In Glendale, utility workers found their paychecks a little smaller last week — the price of the inability of their union, the International Brotherhood of Electrical Workers, Local 18, to negotiate an initial contract two years after winning the right to represent them.
Down the road, Pasadena Water and Power workers are all steamed up over the city's resistance to giving in to their demands on terms for a new contract that would move them closer to matching the sweetheart deal enjoyed by their union brothers and sisters at the L.A. Department of Water and Power thanks to IBEW business manager Brian D'Arcy, the perfect model of a ruthless old-fashioned union boss.
Seen by many big shots as the "smartest and toughest guy at City Hall," D'Arcy is having an unusual run of bad luck.
He gambled millions of dollars of his member's money on getting a patsy elected L.A. mayor — an over-the-top play that backfired, made the union the target of negative ads and media criticism, and was widely blamed for the defeat of Wendy Greuel, who had the backing of nearly all of the city's business, labor and civic elite.
Now he faces contract talks with new L.A. mayor Eric Garcetti, who owes him no favors and will be emboldened to hold the line on wages and benefits at a time when the economic recovery remains fragile and ratepayers are being socked with a steady stream of big rate hikes.
All of those factors may have come together to convince D'Arcy — better known for making threats and obscene gestures to reporters than giving interviews — to sit down for a lengthy chat with L.A. Times columnist Patt Morrison, who produced a revealing Q & A last week in which the union boss, in typical fashion, blamed everyone else for what went wrong and deflected all responsibility for anything except to enrich the IBEW and its members.
Greuel's consultant was "tone deaf" and ran a "crappy campaign." His critics are the "right-wing apparatchiks" who see union workers as the "enemy." Utility workers have it hard because they have to deal with "pretty cranky people all day long" — you know, like the people who pay the bills for inflated salaries and benefits and expect good service.
"My responsibility is to look after the welfare of my members," D'Arcy declared.
Really? That's all?
Is that any different than the bankers and speculators who brought down the economy, wiped out the savings and nest eggs of millions, foreclosed on their homes and then got bailed out by taxpayers?
Or the companies that poison the air, the water and the land in the name of profits?
Or all the politicians who have turned public service into self-service, selling their votes to the highest bidder?
Greed is accepted these days but that doesn't mean that it's good. It is a symptom of how we have lost our moral compass, forgotten that our fates are all bound together; and D'Arcy is a symbol of what has gone so wrong.
It's too early to celebrate how the laws of karma have caught up with D'Arcy, but it has been a long time since anyone stood up to his bullying the way Glendale did in imposing its year-old last and final offer that included the 1.75% pay cut that took effect last week. Or the way Pasadena did in rebuffing the IBEW tactic of packing the City Council chambers and denouncing officials for failing to invest more in infrastructure — as if they cared about anything other than higher wages and lucrative perks.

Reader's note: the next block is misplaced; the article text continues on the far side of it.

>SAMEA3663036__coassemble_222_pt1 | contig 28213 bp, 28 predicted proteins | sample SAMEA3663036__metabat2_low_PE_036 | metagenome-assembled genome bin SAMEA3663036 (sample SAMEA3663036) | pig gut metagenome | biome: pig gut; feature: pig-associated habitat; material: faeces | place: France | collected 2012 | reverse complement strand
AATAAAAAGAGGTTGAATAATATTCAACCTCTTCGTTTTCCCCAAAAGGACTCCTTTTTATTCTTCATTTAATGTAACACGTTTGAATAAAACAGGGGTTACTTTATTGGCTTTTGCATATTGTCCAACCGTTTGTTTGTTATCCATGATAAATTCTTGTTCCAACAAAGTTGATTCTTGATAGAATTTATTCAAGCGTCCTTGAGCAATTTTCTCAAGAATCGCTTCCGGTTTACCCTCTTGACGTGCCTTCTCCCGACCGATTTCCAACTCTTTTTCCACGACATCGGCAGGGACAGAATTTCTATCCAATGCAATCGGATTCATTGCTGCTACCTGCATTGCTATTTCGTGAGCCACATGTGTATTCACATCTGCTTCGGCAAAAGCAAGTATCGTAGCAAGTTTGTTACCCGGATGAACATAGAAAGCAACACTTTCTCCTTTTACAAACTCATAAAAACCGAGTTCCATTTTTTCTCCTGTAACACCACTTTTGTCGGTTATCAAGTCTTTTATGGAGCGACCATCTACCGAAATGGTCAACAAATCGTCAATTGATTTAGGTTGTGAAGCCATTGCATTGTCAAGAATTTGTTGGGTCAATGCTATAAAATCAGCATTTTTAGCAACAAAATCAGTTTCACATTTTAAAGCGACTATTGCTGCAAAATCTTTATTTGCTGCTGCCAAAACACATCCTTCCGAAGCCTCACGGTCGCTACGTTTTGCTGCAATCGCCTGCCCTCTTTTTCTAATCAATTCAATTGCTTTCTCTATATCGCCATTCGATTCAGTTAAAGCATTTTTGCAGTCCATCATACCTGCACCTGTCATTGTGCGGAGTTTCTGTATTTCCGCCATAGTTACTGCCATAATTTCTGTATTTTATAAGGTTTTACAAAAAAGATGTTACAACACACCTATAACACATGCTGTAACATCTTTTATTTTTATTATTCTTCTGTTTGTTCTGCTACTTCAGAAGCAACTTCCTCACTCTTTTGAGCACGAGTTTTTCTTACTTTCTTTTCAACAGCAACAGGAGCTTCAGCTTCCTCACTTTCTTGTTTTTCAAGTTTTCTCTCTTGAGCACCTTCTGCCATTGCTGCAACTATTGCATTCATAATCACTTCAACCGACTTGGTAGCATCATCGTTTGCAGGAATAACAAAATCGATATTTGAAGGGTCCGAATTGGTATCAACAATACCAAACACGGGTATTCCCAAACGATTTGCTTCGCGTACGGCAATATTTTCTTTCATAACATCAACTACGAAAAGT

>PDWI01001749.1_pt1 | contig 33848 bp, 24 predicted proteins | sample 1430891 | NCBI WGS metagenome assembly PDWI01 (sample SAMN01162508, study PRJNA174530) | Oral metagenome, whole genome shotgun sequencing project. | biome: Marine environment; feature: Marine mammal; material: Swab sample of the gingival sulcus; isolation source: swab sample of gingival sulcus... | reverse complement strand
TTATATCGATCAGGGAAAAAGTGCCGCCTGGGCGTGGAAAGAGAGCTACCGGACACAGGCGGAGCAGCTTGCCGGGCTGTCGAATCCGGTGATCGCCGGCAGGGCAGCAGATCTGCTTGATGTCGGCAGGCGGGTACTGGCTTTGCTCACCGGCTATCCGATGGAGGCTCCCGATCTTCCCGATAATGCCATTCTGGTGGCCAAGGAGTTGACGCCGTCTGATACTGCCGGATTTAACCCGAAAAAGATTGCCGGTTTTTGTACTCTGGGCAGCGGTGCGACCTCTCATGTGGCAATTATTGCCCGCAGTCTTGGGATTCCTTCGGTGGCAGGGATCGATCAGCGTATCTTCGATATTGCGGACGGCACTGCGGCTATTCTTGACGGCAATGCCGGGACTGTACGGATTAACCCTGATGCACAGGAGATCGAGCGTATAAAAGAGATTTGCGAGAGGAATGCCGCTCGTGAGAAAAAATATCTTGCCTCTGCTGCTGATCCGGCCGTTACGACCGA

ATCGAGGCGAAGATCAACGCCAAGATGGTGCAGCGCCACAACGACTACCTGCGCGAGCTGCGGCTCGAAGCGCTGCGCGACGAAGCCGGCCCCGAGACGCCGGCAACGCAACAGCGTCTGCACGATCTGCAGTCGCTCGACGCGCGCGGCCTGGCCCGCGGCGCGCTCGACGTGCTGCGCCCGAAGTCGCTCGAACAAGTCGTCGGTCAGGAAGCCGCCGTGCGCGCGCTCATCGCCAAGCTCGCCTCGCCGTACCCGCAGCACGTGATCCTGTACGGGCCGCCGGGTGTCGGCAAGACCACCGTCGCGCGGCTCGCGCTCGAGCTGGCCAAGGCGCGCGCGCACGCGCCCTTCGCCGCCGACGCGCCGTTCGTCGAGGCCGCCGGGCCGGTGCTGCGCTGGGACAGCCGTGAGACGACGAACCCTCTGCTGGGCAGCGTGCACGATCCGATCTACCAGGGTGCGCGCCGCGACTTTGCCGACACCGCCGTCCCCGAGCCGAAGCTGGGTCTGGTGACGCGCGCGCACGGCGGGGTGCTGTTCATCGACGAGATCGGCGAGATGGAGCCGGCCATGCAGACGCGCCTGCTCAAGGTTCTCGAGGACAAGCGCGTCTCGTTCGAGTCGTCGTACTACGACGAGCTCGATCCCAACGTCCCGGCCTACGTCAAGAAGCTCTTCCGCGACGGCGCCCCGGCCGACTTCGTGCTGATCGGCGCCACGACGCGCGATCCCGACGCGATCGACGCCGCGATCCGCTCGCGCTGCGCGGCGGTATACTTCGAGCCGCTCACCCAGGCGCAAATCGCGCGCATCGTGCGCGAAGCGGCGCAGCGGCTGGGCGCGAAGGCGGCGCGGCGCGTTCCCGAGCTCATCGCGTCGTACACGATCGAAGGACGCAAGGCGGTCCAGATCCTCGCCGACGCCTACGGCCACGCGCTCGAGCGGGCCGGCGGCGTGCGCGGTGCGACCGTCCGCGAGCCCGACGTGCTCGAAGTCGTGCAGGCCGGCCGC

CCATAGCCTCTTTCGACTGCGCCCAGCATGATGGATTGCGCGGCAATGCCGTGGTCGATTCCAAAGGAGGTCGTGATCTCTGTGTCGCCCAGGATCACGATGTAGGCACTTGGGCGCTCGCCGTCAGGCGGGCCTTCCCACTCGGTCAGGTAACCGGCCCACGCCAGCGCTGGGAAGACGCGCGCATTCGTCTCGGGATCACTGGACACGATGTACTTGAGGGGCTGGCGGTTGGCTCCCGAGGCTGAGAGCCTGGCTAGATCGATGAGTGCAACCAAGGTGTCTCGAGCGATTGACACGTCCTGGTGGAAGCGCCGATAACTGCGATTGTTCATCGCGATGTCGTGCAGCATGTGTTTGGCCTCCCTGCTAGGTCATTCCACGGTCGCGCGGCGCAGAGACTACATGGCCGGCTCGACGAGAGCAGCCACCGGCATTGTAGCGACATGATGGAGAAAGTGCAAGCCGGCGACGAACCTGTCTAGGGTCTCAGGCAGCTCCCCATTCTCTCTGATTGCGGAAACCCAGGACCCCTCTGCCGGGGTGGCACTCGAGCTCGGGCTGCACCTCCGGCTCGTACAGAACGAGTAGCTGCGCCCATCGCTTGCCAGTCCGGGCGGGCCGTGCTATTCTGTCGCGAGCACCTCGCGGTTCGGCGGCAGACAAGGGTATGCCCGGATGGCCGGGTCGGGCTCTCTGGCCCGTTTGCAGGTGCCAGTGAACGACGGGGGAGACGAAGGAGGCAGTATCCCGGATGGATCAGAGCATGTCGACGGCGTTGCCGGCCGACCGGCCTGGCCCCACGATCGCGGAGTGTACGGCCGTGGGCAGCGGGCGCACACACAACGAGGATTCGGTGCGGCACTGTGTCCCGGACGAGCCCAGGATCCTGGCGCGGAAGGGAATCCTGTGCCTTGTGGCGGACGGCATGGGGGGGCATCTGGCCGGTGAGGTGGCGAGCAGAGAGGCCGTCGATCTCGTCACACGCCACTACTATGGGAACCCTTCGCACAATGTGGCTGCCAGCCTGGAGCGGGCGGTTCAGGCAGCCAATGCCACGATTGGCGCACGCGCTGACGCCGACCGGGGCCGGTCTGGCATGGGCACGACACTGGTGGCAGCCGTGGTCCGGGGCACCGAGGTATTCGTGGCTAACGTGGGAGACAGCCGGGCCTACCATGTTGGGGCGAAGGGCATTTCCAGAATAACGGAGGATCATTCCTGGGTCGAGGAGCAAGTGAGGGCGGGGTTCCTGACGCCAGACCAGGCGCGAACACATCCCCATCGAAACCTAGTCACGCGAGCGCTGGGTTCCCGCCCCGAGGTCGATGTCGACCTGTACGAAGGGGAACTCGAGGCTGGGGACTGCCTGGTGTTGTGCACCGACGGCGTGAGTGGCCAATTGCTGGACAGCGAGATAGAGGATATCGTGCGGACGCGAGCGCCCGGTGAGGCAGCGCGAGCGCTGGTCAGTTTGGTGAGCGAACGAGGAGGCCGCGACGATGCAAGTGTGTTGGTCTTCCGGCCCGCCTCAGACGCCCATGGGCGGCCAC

That's a joke, of course, to anyone who has seen how D'Arcy operates, how he used threats of turning off the lights and busting politicians who got in his way to win contracts in L.A. with raises that gave his members a 40% to 50% premium over others in the city, and raised expectations of getting the same deals among utility workers throughout the region.
Apart from police and fire, utilities are the most important service provided by local governments that own their own water and power agencies. That includes cities like Glendale, Pasadena, Burbank and Los Angeles. All of them have to deal with the IBEW.
Each of these municipal utilities is seeking a long succession of annual rate hikes to provide the cash needed for long overdue capital investments in infrastructure, to cover the rising cost of increasingly scarce water supplies, and to meet escalating demands for green energy sources.
Glendale and Pasadena have scheduled hearings on rate hikes and L.A. is gearing for even sharper increases as pressure builds to end its reliance on cheap, dirty coal-fired plants.
A lot is at stake at a time when many, even in the public sector, are losing ground economically and America is increasingly a two-class society.
Blowing hot air as usual, D'Arcy told Morrison: "If you want to vilify me, I'm fair game, but vilifying my members is just wrong. They're middle-class people, and somehow that's a crime in this economy."
The average wage of LADWP workers is $100,000 a year; for my money, that puts them in a pretty affluent class compared to the average person who is paying the bills.
You can sit on your hands and let D'Arcy blackmail your city officials, as he has done so often for so long, or you can stand up and visibly let them know it's time to rein him in and look after the interests of ratepayers and taxpayers.
Or you'll all be singing that old union song with an ironic twist in the lyric: "I'm working for the union, I'm working for the union till the day I die."
RON KAYE can be reached at email@example.com. Share your thoughts and stories with him.